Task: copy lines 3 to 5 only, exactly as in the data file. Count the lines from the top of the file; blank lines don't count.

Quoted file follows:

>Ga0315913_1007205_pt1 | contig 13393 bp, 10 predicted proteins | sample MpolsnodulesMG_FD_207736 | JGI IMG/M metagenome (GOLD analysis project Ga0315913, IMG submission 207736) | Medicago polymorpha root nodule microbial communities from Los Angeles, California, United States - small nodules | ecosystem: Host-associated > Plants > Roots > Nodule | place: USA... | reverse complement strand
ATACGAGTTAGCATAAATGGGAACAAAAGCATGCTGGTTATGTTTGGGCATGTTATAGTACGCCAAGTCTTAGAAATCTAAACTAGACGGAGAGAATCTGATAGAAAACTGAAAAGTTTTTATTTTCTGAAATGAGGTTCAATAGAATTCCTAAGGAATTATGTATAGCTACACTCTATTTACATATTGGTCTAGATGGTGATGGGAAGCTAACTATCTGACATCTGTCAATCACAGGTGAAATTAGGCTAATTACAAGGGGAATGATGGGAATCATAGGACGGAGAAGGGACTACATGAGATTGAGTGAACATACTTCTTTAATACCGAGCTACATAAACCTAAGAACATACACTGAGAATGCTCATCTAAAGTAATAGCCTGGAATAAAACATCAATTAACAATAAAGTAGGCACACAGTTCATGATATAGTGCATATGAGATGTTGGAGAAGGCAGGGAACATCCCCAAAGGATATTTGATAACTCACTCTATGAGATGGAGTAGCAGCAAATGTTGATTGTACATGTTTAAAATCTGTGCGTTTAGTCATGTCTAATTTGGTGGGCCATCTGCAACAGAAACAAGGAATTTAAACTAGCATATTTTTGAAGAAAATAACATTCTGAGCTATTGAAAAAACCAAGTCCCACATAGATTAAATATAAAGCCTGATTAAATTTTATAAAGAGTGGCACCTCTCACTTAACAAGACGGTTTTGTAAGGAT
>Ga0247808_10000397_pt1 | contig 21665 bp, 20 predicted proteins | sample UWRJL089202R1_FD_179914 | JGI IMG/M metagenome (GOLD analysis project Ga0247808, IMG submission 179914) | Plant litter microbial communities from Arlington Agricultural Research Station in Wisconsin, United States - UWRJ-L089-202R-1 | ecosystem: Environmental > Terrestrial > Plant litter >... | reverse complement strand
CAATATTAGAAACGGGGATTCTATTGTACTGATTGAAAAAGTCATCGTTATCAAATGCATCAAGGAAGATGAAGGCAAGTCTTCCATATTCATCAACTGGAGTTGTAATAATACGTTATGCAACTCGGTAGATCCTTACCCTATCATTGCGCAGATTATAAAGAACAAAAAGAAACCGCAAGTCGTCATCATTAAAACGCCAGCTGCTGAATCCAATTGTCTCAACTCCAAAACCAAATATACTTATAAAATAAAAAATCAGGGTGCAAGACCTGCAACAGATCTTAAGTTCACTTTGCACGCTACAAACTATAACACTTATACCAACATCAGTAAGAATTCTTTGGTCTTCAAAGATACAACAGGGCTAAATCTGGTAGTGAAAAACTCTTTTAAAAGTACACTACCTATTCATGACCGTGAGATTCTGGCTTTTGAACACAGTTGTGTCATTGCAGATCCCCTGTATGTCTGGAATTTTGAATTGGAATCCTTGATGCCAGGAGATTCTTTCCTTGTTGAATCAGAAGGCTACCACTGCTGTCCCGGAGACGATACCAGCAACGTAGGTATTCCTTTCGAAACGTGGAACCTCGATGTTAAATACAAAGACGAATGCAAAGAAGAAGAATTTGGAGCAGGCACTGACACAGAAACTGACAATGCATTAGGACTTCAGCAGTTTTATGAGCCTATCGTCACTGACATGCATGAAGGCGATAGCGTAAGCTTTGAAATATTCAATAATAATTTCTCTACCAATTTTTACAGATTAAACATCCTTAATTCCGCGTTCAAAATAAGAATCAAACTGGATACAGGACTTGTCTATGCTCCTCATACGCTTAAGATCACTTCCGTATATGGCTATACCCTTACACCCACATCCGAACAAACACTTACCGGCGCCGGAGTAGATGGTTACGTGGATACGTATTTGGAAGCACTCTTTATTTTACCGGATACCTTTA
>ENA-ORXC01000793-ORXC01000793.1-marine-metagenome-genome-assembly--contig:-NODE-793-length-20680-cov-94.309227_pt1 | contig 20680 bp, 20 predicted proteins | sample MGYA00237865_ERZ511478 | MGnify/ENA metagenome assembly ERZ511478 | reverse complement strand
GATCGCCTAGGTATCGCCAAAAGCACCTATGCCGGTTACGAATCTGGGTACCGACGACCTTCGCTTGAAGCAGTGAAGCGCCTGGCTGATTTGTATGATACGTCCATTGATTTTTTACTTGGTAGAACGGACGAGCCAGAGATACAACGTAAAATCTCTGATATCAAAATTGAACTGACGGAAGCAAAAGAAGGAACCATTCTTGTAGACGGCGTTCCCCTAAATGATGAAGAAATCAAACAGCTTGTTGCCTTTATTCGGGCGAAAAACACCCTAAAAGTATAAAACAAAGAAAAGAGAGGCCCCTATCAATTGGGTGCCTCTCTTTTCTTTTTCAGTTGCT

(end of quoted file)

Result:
>Ga0247808_10000397_pt1 | contig 21665 bp, 20 predicted proteins | sample UWRJL089202R1_FD_179914 | JGI IMG/M metagenome (GOLD analysis project Ga0247808, IMG submission 179914) | Plant litter microbial communities from Arlington Agricultural Research Station in Wisconsin, United States - UWRJ-L089-202R-1 | ecosystem: Environmental > Terrestrial > Plant litter >... | reverse complement strand
CAATATTAGAAACGGGGATTCTATTGTACTGATTGAAAAAGTCATCGTTATCAAATGCATCAAGGAAGATGAAGGCAAGTCTTCCATATTCATCAACTGGAGTTGTAATAATACGTTATGCAACTCGGTAGATCCTTACCCTATCATTGCGCAGATTATAAAGAACAAAAAGAAACCGCAAGTCGTCATCATTAAAACGCCAGCTGCTGAATCCAATTGTCTCAACTCCAAAACCAAATATACTTATAAAATAAAAAATCAGGGTGCAAGACCTGCAACAGATCTTAAGTTCACTTTGCACGCTACAAACTATAACACTTATACCAACATCAGTAAGAATTCTTTGGTCTTCAAAGATACAACAGGGCTAAATCTGGTAGTGAAAAACTCTTTTAAAAGTACACTACCTATTCATGACCGTGAGATTCTGGCTTTTGAACACAGTTGTGTCATTGCAGATCCCCTGTATGTCTGGAATTTTGAATTGGAATCCTTGATGCCAGGAGATTCTTTCCTTGTTGAATCAGAAGGCTACCACTGCTGTCCCGGAGACGATACCAGCAACGTAGGTATTCCTTTCGAAACGTGGAACCTCGATGTTAAATACAAAGACGAATGCAAAGAAGAAGAATTTGGAGCAGGCACTGACACAGAAACTGACAATGCATTAGGACTTCAGCAGTTTTATGAGCCTATCGTCACTGACATGCATGAAGGCGATAGCGTAAGCTTTGAAATATTCAATAATAATTTCTCTACCAATTTTTACAGATTAAACATCCTTAATTCCGCGTTCAAAATAAGAATCAAACTGGATACAGGACTTGTCTATGCTCCTCATACGCTTAAGATCACTTCCGTATATGGCTATACCCTTACACCCACATCCGAACAAACACTTACCGGCGCCGGAGTAGATGGTTACGTGGATACGTATTTGGAAGCACTCTTTATTTTACCGGATACCTTTA
>ENA-ORXC01000793-ORXC01000793.1-marine-metagenome-genome-assembly--contig:-NODE-793-length-20680-cov-94.309227_pt1 | contig 20680 bp, 20 predicted proteins | sample MGYA00237865_ERZ511478 | MGnify/ENA metagenome assembly ERZ511478 | reverse complement strand